Shanghai legislators propose measures to tackle birthrate decline

China Daily Updated: 2024-01-29


A nurse takes care of a newborn baby at Gansu Provincial Maternity and Childcare Hospital in Lanzhou. [Photo/Xinhua]

Legislators and political advisers in Shanghai are urging stronger support measures to increase people's willingness to have children, as the city's total fertility has dropped to a level severely lower than the internationally recognized standard.

Giving families with children, especially two or three offspring, higher tax allowances, providing enterprises better tax deduction support when they pay their part of women employees' social security while they are on maternity leave, and offering better and affordable infant and toddler care services before the kids reach kindergarten age are the main suggestions made during the ongoing annual sessions of the city's legislative and political advisory bodies, which will last through Saturday.

The latest Shanghai Health Commission data showed that Shanghai's total fertility rate was 0.7 in 2022, meaning that each couple had an average of 0.7 child, one of the lowest nationally.

It is recognized internationally that a couple needs to give birth to 2.1 children so that the population number of the next generation will equal that of the current. The figures for Singapore, Tokyo and Seoul are 1.12, 1.09 and 0.63 respectively.

Among Shanghai residents with children, 29.5 percent had two children and 4.5 percent had three. Those having a Shanghai hukou, or permanent residence, showed a lower desire for more children, with 24.3 percent having two offspring and 1.8 percent with three.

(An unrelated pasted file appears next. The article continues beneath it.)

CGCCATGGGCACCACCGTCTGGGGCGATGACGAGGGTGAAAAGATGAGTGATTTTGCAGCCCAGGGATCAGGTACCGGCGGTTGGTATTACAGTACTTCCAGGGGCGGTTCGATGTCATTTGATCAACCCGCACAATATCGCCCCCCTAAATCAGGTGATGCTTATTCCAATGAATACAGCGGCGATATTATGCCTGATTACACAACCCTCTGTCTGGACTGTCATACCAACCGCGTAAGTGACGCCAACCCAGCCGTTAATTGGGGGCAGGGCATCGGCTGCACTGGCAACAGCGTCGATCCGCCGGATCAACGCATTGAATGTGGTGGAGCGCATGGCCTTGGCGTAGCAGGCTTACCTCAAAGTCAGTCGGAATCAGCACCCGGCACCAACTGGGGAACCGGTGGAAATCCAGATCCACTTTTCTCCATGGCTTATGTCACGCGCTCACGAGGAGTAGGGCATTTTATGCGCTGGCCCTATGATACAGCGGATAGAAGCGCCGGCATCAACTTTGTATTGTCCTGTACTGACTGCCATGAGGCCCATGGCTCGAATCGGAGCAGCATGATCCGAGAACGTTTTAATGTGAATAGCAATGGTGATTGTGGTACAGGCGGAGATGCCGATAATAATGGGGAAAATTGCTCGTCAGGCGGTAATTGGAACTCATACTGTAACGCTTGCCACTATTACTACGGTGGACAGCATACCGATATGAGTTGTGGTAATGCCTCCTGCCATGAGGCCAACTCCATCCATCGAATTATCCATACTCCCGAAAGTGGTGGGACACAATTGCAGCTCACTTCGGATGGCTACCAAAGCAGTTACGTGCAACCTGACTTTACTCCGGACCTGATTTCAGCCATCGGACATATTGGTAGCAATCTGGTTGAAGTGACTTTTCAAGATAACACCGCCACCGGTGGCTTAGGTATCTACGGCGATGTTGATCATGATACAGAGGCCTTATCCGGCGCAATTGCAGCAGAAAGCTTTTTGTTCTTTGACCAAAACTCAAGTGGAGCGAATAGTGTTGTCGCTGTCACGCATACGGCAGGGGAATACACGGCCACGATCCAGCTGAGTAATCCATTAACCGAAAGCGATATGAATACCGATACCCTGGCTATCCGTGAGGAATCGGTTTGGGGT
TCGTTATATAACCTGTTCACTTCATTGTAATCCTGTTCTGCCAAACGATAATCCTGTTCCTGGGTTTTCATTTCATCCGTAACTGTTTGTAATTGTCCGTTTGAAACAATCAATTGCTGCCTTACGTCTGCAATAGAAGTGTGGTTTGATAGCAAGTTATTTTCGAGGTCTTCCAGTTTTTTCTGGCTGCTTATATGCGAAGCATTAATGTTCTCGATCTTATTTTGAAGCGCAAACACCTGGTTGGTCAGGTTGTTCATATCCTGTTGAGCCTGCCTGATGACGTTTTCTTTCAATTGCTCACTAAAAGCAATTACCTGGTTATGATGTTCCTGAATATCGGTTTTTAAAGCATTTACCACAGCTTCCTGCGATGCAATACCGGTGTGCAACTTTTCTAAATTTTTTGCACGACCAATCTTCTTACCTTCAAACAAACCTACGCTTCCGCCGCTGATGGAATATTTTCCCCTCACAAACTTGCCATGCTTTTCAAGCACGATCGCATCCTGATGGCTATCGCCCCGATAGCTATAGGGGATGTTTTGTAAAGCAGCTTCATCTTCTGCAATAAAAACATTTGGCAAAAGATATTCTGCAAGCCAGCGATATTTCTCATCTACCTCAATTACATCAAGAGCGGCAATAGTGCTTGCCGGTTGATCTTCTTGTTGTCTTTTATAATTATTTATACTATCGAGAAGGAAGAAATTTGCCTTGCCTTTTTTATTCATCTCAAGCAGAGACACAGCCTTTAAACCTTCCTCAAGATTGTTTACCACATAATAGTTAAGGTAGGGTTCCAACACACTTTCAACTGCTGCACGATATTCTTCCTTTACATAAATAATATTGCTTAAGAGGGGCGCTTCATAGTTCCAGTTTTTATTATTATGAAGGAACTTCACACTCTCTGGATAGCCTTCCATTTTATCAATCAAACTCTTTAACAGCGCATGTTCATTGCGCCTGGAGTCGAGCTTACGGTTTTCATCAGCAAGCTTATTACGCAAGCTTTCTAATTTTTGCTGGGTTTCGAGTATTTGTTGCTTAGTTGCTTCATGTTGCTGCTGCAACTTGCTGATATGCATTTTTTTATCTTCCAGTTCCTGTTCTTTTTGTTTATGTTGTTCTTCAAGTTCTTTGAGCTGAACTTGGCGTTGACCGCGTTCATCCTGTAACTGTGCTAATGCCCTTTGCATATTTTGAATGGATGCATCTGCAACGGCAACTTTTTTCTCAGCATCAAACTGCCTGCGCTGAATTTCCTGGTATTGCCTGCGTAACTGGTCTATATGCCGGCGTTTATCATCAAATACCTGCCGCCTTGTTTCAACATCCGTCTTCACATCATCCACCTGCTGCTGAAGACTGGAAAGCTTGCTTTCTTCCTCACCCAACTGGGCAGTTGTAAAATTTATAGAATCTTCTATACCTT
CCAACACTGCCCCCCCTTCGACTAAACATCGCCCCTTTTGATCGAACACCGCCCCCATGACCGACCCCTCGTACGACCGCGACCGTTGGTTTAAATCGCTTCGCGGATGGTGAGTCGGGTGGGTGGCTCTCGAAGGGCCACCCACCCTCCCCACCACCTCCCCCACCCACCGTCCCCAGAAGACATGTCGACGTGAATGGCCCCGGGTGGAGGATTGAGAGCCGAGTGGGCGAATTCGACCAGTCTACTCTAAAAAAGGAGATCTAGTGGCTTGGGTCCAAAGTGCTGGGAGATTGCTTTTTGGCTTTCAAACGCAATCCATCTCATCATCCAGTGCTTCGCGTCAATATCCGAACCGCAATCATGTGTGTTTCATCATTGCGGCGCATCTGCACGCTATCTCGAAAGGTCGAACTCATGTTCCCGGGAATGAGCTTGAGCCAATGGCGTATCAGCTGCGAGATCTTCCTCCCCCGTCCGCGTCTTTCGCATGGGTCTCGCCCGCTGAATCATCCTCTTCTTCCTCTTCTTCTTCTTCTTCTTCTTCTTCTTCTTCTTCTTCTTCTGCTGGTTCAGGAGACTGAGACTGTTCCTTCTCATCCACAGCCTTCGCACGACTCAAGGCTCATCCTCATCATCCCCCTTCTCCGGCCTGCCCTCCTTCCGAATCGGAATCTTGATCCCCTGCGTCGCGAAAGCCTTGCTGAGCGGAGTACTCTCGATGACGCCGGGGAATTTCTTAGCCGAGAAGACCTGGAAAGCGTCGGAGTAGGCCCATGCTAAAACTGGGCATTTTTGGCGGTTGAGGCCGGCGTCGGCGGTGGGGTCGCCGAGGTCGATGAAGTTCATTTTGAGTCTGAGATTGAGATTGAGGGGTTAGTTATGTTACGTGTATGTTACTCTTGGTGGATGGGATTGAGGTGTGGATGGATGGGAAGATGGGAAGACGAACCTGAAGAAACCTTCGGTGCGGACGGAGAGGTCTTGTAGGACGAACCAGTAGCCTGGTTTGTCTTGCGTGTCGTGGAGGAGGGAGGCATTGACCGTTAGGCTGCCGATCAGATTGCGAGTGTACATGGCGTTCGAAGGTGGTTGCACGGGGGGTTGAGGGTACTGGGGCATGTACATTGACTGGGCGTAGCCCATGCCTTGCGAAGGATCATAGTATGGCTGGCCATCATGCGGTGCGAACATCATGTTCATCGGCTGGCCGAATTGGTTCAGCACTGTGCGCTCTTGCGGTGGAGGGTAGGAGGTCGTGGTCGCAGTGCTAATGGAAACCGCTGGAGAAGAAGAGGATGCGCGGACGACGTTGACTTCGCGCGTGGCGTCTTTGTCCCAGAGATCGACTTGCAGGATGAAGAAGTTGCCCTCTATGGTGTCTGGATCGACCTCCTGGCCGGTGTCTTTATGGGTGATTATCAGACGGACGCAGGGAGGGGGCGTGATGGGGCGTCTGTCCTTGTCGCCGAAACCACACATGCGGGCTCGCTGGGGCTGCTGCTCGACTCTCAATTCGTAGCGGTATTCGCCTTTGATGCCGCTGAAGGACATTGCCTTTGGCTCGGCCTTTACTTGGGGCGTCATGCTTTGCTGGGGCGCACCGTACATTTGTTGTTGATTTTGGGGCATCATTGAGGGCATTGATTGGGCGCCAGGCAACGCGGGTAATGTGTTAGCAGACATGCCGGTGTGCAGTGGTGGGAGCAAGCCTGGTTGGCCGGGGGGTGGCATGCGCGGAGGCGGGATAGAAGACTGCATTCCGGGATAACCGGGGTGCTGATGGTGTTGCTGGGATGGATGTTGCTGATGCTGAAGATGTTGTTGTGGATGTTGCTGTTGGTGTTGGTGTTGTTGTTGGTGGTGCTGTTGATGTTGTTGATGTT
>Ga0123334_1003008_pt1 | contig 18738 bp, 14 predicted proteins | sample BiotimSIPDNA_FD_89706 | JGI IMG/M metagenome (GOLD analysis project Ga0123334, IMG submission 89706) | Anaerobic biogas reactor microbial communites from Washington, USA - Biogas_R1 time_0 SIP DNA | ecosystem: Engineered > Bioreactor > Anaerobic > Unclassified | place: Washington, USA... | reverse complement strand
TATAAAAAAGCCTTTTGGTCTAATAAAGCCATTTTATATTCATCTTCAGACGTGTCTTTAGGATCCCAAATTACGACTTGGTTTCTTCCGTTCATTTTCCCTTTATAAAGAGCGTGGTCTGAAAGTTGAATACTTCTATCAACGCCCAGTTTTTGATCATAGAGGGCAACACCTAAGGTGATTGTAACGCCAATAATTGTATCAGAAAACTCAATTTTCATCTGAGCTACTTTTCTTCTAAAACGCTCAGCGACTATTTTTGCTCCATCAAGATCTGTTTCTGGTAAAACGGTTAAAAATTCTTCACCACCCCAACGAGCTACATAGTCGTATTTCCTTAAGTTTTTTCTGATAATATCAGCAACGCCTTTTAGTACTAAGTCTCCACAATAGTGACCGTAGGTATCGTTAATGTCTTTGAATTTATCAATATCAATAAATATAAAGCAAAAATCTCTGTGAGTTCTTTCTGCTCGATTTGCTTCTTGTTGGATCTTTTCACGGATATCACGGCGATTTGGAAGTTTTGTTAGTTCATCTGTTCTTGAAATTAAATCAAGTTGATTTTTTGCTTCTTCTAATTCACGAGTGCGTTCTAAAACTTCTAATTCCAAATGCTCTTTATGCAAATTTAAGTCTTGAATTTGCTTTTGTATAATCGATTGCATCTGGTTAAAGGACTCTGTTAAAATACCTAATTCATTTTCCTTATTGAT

Local lawmaker Zhang Hua suggested families, especially women, with children be given a higher tax allowance for personal income, which should increase with the number of children.

"Every mother's dedication to their children ought to be better seen and recognized by society. Women bear a heavier burden between the roles in career and family than men," said Zhang, who is also chairwoman of the Shanghai Women's Federation.

Legislator Han Wei said that more policies will be unveiled to alleviate concerns for enterprises to recruit women of childbearing age, which will also make it more friendly for women in the job market.

"I found in my research that many small and micro-sized enterprises are reluctant to recruit young women, as such businesses are often sensitive to operating costs, weak in anti-risk ability, and have a small number of personnel," said Han, who is also chairwoman of Shanghai Qidi Entrepreneurship Incubator.

"So I suggested that enterprises with women employees on maternity leave or with a certain proportion of women employees of fertile age have tax privileges," she said.

Legislator Cai Jingjing said that the lack of a social support system for the care of infants and young children aged below 3, and the gap between the time children get off school and parents get off work, are still concerns for some to start a family.

She urged for more public, reliable resources with government subsidies to help parents take care of young children at lower costs.

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